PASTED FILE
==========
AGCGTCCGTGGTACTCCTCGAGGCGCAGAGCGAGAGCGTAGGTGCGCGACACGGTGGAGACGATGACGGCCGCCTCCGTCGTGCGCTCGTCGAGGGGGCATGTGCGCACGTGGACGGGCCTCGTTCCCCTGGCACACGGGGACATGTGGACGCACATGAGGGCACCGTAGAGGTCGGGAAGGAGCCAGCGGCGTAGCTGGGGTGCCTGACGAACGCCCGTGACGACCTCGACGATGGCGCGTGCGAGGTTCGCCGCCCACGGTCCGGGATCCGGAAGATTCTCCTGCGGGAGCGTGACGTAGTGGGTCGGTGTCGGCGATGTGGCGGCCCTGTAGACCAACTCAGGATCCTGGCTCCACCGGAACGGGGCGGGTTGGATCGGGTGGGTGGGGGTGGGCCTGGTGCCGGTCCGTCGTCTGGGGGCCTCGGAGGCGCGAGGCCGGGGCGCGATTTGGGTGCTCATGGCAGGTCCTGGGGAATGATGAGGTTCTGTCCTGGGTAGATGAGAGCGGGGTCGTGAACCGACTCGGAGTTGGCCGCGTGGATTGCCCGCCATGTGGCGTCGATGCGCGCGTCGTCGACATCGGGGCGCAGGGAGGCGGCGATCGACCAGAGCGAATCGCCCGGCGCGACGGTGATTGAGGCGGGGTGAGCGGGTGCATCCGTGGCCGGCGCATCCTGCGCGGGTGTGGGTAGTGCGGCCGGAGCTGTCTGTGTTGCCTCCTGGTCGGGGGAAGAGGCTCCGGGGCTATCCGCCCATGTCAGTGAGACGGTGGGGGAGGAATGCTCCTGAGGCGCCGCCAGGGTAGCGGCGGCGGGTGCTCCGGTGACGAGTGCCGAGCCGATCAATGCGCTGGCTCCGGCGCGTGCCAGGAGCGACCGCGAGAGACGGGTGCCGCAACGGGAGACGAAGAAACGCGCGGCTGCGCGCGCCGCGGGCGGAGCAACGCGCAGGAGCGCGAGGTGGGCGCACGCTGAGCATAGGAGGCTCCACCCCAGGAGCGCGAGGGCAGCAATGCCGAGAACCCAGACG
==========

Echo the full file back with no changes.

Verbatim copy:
AGCGTCCGTGGTACTCCTCGAGGCGCAGAGCGAGAGCGTAGGTGCGCGACACGGTGGAGACGATGACGGCCGCCTCCGTCGTGCGCTCGTCGAGGGGGCATGTGCGCACGTGGACGGGCCTCGTTCCCCTGGCACACGGGGACATGTGGACGCACATGAGGGCACCGTAGAGGTCGGGAAGGAGCCAGCGGCGTAGCTGGGGTGCCTGACGAACGCCCGTGACGACCTCGACGATGGCGCGTGCGAGGTTCGCCGCCCACGGTCCGGGATCCGGAAGATTCTCCTGCGGGAGCGTGACGTAGTGGGTCGGTGTCGGCGATGTGGCGGCCCTGTAGACCAACTCAGGATCCTGGCTCCACCGGAACGGGGCGGGTTGGATCGGGTGGGTGGGGGTGGGCCTGGTGCCGGTCCGTCGTCTGGGGGCCTCGGAGGCGCGAGGCCGGGGCGCGATTTGGGTGCTCATGGCAGGTCCTGGGGAATGATGAGGTTCTGTCCTGGGTAGATGAGAGCGGGGTCGTGAACCGACTCGGAGTTGGCCGCGTGGATTGCCCGCCATGTGGCGTCGATGCGCGCGTCGTCGACATCGGGGCGCAGGGAGGCGGCGATCGACCAGAGCGAATCGCCCGGCGCGACGGTGATTGAGGCGGGGTGAGCGGGTGCATCCGTGGCCGGCGCATCCTGCGCGGGTGTGGGTAGTGCGGCCGGAGCTGTCTGTGTTGCCTCCTGGTCGGGGGAAGAGGCTCCGGGGCTATCCGCCCATGTCAGTGAGACGGTGGGGGAGGAATGCTCCTGAGGCGCCGCCAGGGTAGCGGCGGCGGGTGCTCCGGTGACGAGTGCCGAGCCGATCAATGCGCTGGCTCCGGCGCGTGCCAGGAGCGACCGCGAGAGACGGGTGCCGCAACGGGAGACGAAGAAACGCGCGGCTGCGCGCGCCGCGGGCGGAGCAACGCGCAGGAGCGCGAGGTGGGCGCACGCTGAGCATAGGAGGCTCCACCCCAGGAGCGCGAGGGCAGCAATGCCGAGAACCCAGACG